Education

National conference showcases Wake County’s magnet schools

Hunter Elementary orchestra performs for Magnet visitors

The Hunter Elementary School orchestra gets rousing applause as they perform for Magnet Schools of America visitors on April 23, 2015.
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The Hunter Elementary School orchestra gets rousing applause as they perform for Magnet Schools of America visitors on April 23, 2015.

Wake County’s 40 magnet schools are on display to 1,100 educators who have come to Raleigh from around the country to see what lessons they can learn from North Carolina’s largest school district.

The Wake County school system is host to this week’s Magnet Schools of America’s national conference at the Raleigh Convention Center. Educators from Wake magnet schools are leading some sessions at the conference, while the district’s magnet schools opened their doors Thursday to tours from attendees.

“I’m very impressed by what we’ve seen – both with the electives here and the ease with which the students are able to comfortably talk with adults,” said Cindy Wilson, a reading specialist from Mount Airy City Schools, as she toured Hunter Elementary School in Raleigh.

Wilson said she came to the conference to see what she can learn to help her district compete with a charter school in Mount Airy.

Magnet schools have long provided Wake County with competition, first with private schools and more recently with charter schools. For the upcoming school year, Wake found spots for 49 percent of the 5,531 applicants to magnet schools.

Since 1982, Wake has used the magnet program to diversify school enrollments, fill under-enrolled schools and provide additional educational opportunities. Magnet schools offer programs typically not found at regular schools, such as advanced arts and foreign language courses.

At Hunter Elementary, 120 different electives are offered at any given time as part of the school’s themes: Academically Gifted Basics and Gifted and Talented. Students take two 40-minute electives a day, such as reading and writing poetry, photography, chess, orchestra, ballet and cup stacking – which involves placing specialized plastic cups in specific sequences as quickly as possible.

“I think when children have the opportunity to select what they want to learn about, they become engaged,” said Danielle Stewart, incoming PTA president at Hunter Elementary and the mother of a first-grade student there. “That ownership in her day makes a huge difference.”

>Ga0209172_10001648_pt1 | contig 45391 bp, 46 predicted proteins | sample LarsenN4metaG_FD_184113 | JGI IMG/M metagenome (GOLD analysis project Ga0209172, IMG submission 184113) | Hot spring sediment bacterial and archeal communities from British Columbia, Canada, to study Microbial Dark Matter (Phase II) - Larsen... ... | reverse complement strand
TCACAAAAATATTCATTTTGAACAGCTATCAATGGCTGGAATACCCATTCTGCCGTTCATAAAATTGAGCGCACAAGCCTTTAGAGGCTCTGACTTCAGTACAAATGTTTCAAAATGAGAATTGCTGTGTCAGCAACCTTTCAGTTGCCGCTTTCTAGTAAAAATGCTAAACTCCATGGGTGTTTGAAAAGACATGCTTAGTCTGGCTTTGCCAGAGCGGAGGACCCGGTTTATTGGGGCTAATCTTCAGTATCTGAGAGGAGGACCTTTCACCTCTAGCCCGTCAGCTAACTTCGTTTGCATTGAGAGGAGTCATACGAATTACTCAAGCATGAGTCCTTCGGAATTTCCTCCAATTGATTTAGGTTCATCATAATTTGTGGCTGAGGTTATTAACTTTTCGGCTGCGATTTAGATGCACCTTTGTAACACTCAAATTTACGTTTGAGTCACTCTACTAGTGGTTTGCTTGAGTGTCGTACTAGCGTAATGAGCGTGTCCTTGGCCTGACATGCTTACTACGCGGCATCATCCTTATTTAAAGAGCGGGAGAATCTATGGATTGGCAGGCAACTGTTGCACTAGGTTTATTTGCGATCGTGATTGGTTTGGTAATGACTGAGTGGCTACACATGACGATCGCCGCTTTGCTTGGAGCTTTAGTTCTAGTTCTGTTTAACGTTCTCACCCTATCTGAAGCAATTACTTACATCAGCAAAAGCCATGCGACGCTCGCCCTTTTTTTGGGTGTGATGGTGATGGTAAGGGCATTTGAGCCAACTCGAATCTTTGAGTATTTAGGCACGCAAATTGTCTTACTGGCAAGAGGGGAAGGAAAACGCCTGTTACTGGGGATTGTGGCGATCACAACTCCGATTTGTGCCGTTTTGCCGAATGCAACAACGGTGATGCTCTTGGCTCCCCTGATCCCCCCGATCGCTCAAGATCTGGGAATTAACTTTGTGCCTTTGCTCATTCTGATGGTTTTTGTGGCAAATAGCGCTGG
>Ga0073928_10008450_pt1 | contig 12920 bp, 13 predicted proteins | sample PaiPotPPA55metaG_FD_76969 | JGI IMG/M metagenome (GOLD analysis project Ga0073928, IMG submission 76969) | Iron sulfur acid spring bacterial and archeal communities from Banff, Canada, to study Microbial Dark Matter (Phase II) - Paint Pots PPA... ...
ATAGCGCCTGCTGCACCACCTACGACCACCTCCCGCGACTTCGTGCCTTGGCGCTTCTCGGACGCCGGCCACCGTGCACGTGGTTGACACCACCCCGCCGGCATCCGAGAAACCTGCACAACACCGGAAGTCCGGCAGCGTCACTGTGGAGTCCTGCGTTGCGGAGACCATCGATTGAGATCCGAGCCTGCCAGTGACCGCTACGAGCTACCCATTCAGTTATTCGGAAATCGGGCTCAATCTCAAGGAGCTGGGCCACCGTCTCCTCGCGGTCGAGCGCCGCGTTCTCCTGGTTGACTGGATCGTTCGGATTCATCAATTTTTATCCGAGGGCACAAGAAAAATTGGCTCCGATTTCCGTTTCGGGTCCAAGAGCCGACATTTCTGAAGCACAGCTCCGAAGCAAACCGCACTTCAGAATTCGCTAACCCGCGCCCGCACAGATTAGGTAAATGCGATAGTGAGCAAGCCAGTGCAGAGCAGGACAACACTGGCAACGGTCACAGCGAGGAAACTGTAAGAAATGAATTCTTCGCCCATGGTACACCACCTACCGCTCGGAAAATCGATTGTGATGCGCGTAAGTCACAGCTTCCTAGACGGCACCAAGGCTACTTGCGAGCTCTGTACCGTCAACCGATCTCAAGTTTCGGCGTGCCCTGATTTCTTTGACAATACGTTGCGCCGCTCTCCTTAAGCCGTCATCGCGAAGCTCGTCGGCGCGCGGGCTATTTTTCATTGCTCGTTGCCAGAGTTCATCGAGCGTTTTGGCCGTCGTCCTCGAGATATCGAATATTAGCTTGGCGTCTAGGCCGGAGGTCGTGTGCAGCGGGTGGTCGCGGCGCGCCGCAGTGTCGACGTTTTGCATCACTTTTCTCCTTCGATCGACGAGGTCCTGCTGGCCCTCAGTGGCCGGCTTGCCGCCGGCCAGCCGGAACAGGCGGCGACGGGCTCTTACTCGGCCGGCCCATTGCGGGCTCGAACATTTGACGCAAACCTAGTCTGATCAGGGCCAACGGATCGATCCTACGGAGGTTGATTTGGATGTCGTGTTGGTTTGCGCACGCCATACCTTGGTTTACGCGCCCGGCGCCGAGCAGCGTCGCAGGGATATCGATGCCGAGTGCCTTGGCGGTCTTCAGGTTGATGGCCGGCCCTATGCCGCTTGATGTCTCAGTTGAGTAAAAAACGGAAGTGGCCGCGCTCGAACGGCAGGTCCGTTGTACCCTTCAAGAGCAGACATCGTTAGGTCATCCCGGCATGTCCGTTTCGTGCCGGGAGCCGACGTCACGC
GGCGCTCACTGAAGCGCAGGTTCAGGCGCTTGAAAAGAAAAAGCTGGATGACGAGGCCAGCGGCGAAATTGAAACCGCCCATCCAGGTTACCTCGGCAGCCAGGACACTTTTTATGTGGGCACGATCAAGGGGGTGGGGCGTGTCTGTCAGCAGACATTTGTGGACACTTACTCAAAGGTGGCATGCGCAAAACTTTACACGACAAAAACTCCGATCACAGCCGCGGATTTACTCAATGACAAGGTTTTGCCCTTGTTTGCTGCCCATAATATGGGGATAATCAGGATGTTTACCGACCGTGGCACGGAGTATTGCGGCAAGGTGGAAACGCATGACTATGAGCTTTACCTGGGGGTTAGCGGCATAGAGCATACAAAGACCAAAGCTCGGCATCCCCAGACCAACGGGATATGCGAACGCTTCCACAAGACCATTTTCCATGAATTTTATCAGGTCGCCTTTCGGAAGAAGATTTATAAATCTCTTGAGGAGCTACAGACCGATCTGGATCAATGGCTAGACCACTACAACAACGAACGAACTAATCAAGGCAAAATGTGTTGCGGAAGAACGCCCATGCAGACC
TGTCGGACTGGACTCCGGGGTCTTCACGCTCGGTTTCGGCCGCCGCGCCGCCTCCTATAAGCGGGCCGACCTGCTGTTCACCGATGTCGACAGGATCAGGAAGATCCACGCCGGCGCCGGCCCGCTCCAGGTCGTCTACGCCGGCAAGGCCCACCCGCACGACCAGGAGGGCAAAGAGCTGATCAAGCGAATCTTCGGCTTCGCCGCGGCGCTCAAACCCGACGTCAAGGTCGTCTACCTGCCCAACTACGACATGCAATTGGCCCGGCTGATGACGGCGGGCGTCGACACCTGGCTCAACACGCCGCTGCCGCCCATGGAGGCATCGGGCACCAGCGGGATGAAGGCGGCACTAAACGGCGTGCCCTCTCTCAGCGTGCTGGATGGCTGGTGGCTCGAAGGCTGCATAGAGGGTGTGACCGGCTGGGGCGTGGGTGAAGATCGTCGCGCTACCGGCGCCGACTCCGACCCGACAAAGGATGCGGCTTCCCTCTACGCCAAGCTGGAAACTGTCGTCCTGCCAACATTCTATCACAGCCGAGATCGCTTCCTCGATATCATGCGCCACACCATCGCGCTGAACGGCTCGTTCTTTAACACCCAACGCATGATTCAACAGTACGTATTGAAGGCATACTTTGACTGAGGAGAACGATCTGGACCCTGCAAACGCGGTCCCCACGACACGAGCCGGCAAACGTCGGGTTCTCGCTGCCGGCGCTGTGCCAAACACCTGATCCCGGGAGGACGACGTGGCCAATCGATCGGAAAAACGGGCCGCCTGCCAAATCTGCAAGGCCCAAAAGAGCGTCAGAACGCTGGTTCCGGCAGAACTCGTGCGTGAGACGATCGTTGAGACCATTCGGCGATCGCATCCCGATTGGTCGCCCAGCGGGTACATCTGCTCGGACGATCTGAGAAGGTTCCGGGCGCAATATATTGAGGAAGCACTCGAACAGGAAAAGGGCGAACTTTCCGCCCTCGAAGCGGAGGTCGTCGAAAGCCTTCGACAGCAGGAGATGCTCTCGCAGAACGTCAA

Wake’s magnet programs have drawn national acclaim. Twenty-three schools received awards this year from Magnet Schools of America, representing more than 2,000 schools. Five Wake schools are in the running to be named the top magnet school in the nation Saturday. Combs Elementary School in Raleigh won that award last year.

“Magnet schools are greatly successful in desegregating public schools and the great thing is it does so for ostensibly educational reasons other than pure racial mixing,” said Andy Taylor, a political science professor at N.C. State University.

Taylor is co-author of a new book called “The End of Consensus: Diversity, Neighborhoods, and the Politics of Public School Assignment,” which tracks the contentious history of assignment in Wake County.

Wake’s magnet program has also drawn complaints from some parents who say its success has come at the cost of denying some offerings to non-magnet schools. Critics also charge that magnets don’t really promote diversity as much as supporters maintain.

“They said it just created segregation on a campus,” Taylor said. “So you had mainly white kids in ‘one school’ and mainly less affluent or disproportionately minority students in sort of ‘another school’ in that same physical space.”

But Taylor said that overall the community has viewed magnet schools as being a positive for Wake County.

It was seen as a positive as well by the roughly 60 visitors who toured Hunter Elementary Thursday.

Mike Taylor, the performing arts facilitator for a magnet school in Wichita, Kan., said Hunter offers lessons on how providing choice for courses can encourage diversity without using busing.

“The students were telling us about all the choices they have,” Taylor said. “People like having choice.”

Hui: 919-829-4534; Twitter: @nckhui

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